Tuesday, 6 April 2010
So its day one of the UK election 2010 and I’ve set myself a challenge: to blog on the election every day.
This will not seem out of the ordinary in this media filled election month, but unlike the rehearsed political commentators I’m a first time voter who only cares about politics most of the time, rather than all of the time.
After watching Gordon Brown’s announcement of the – oh what a surprise – May 6 election date and the opening speeches by the three main party leaders the question of which way to vote became more pressing in my day to day life.
David Cameron’s audience of supporters, clearly made up of the majority of his office, actually looked pretty bored during his ‘vote for change’ speech. Proving not be the rent a crowd that he had hoped for.
While the usual suspects turned out with Brown looking like they’d already spent a month campaigning.
Nick Clegg meanwhile made the mistake of giving the media the oh so predictable line ‘this isn’t the old politics of a two horse race’, which unfortunately commonly is responded to by the cynics with ‘yes it is’. Maybe he should wait for the results before running with this again.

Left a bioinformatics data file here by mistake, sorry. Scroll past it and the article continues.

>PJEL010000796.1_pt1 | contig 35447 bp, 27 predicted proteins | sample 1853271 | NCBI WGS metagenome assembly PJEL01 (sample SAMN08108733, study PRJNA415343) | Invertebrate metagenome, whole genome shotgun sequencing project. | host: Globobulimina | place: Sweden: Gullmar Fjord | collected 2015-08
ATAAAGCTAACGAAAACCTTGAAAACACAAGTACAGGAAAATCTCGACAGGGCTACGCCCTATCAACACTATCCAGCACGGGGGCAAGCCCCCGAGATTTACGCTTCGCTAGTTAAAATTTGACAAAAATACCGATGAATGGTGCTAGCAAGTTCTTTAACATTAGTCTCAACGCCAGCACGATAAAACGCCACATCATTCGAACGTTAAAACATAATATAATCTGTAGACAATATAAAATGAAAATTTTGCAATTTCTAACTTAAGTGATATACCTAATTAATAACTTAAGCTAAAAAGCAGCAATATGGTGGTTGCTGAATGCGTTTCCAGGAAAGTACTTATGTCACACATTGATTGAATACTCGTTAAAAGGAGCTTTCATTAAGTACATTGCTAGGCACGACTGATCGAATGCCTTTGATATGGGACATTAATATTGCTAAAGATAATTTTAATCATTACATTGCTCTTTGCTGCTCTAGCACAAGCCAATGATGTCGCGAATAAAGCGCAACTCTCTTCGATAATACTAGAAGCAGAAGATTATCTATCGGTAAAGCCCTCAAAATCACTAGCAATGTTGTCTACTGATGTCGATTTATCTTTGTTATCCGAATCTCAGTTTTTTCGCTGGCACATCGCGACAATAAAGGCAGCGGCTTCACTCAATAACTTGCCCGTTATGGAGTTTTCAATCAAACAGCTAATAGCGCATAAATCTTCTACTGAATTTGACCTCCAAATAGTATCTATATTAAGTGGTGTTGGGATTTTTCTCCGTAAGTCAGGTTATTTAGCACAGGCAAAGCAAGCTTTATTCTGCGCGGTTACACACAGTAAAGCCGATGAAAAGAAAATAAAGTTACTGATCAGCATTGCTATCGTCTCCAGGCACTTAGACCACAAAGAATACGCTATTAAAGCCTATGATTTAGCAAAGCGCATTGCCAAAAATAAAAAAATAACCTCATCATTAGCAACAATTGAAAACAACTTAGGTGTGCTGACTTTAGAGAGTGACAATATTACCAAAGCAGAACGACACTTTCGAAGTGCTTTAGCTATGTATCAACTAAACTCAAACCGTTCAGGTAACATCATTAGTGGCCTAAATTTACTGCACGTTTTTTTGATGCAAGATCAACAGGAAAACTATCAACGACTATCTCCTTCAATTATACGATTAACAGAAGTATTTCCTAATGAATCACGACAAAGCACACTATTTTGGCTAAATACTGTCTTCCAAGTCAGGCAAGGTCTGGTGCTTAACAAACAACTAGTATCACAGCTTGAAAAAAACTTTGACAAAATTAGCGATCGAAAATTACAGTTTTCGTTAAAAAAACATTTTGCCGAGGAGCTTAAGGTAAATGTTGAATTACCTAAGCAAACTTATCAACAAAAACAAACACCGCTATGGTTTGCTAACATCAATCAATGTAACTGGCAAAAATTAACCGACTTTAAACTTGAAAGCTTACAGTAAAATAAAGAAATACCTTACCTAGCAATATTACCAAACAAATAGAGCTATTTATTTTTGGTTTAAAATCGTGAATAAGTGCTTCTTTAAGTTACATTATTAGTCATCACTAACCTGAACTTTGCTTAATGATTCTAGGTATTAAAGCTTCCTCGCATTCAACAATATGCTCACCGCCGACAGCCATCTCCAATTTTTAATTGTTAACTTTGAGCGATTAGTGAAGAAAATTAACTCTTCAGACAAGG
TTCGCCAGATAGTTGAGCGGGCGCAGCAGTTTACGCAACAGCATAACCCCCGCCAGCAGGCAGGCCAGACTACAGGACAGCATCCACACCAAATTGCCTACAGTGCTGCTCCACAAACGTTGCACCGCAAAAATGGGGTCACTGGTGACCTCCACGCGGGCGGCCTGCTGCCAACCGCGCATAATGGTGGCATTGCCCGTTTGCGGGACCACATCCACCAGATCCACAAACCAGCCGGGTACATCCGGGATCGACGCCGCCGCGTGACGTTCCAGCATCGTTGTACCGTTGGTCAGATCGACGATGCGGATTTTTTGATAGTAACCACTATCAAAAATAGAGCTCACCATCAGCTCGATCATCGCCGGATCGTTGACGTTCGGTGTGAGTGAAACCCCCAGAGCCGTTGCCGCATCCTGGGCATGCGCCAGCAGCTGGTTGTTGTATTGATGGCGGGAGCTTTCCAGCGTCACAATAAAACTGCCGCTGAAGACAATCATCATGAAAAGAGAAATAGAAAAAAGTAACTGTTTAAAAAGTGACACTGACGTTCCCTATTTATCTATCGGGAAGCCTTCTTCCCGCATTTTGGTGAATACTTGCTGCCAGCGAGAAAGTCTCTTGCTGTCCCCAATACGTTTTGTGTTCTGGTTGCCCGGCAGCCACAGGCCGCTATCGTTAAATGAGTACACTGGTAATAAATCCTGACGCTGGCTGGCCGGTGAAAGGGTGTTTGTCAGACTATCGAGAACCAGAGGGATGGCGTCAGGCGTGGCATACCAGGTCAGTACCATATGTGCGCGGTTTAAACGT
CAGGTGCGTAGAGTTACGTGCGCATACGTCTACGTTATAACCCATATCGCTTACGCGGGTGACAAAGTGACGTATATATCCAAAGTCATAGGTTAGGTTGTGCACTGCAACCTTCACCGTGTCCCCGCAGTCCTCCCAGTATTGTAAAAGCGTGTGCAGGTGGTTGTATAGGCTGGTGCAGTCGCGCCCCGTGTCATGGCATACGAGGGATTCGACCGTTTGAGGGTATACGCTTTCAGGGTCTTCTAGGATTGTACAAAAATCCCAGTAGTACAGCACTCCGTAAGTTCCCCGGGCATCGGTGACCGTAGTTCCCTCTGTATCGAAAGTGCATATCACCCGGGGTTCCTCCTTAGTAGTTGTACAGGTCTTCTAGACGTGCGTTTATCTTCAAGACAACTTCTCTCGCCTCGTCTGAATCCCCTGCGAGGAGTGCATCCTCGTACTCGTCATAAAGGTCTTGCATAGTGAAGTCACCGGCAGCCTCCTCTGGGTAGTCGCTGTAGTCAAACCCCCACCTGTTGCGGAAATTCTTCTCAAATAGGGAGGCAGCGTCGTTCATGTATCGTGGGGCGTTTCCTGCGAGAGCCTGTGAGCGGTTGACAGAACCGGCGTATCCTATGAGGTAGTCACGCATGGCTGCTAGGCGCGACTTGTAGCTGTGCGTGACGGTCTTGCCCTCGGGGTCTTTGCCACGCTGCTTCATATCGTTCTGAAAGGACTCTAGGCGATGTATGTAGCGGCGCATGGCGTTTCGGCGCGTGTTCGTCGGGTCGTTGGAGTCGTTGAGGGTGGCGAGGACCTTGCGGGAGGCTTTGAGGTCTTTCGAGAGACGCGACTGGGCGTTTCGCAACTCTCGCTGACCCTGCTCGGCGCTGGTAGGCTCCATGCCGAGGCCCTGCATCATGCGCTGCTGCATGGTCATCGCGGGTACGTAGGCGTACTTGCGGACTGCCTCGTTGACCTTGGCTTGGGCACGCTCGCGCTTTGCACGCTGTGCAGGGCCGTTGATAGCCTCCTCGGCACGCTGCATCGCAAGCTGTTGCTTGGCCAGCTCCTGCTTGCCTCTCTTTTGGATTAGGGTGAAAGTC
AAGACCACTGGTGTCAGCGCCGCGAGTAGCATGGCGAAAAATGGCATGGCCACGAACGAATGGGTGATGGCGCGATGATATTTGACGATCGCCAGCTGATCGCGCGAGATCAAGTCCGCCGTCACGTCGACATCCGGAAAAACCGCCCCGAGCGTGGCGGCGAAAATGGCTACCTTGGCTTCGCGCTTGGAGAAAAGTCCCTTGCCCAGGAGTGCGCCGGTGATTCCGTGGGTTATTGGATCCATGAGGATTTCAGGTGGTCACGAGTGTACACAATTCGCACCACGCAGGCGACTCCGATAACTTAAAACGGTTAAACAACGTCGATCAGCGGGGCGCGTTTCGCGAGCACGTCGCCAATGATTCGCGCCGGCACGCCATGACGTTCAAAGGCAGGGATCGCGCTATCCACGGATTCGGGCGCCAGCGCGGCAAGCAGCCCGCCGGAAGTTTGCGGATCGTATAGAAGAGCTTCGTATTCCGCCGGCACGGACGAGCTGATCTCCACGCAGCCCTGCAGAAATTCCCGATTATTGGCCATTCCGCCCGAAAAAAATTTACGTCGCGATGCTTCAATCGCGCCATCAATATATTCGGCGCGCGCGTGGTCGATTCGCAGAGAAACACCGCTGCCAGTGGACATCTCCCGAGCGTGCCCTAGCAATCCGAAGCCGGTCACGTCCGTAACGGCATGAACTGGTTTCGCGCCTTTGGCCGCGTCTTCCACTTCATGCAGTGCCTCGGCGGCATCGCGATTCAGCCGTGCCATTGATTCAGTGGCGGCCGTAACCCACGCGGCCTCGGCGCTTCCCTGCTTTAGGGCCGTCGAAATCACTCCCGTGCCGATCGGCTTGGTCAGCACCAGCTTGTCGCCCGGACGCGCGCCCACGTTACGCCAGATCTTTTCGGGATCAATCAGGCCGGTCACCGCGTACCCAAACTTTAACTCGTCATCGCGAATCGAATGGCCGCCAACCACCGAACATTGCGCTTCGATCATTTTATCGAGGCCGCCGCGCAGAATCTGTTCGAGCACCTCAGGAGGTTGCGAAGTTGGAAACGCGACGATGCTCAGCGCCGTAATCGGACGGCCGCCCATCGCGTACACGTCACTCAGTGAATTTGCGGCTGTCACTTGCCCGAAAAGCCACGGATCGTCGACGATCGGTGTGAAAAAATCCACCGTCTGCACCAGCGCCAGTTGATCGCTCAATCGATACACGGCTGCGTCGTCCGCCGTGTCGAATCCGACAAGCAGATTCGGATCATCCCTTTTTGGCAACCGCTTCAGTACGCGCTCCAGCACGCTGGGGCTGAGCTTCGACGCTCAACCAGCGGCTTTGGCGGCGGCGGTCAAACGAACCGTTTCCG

The election announcement got a space on ITV’s Loose Women where one panelist said voters should look at policies and not vote a certain way because they feel they have an affiliation to a particular party.
This seems logical, but in fact I am very troubled by people taking such an attitude. Every single party, whether a favourite of mine or not, has manipulated facts and truths for their manifestos and no one is saying what they really mean. I know it is always said that politicians don't speak the truth, but this seems more significant now than ever before.
I am sure that the lack of straight talking will be the most frustrating factor in the build up to polling day. It is, in reality, either a question of which party voters believe is using the least spin, or which party manages to use spin so successfully that voters don’t notice it. I am sure that it will be the former.
It is, of course, not only the Loose Women who are discussing the election. All the major media outlets let their correspondents, commentators and graphics free today - they have been lined up ready for election coverage for quite some time.
I was shocked to see the presenters on BBC local news tonight live on location, something they rarely all do simultaneously. I’ve become accustomed to the reporting format, but it seems that all the usual styles have been ditched for special election time news. It’s only been one day, but I am already cynical; could it be said that the media are more excited out the next month than the politicians?
Also, and in an awful way, I am already feeling somewhat fed up of hearing, reading and watching the same coverage, the same analysis and the same jokes about the figures in the fight for Downing Street. Hopefully tomorrow will bring some fresh issues to debate......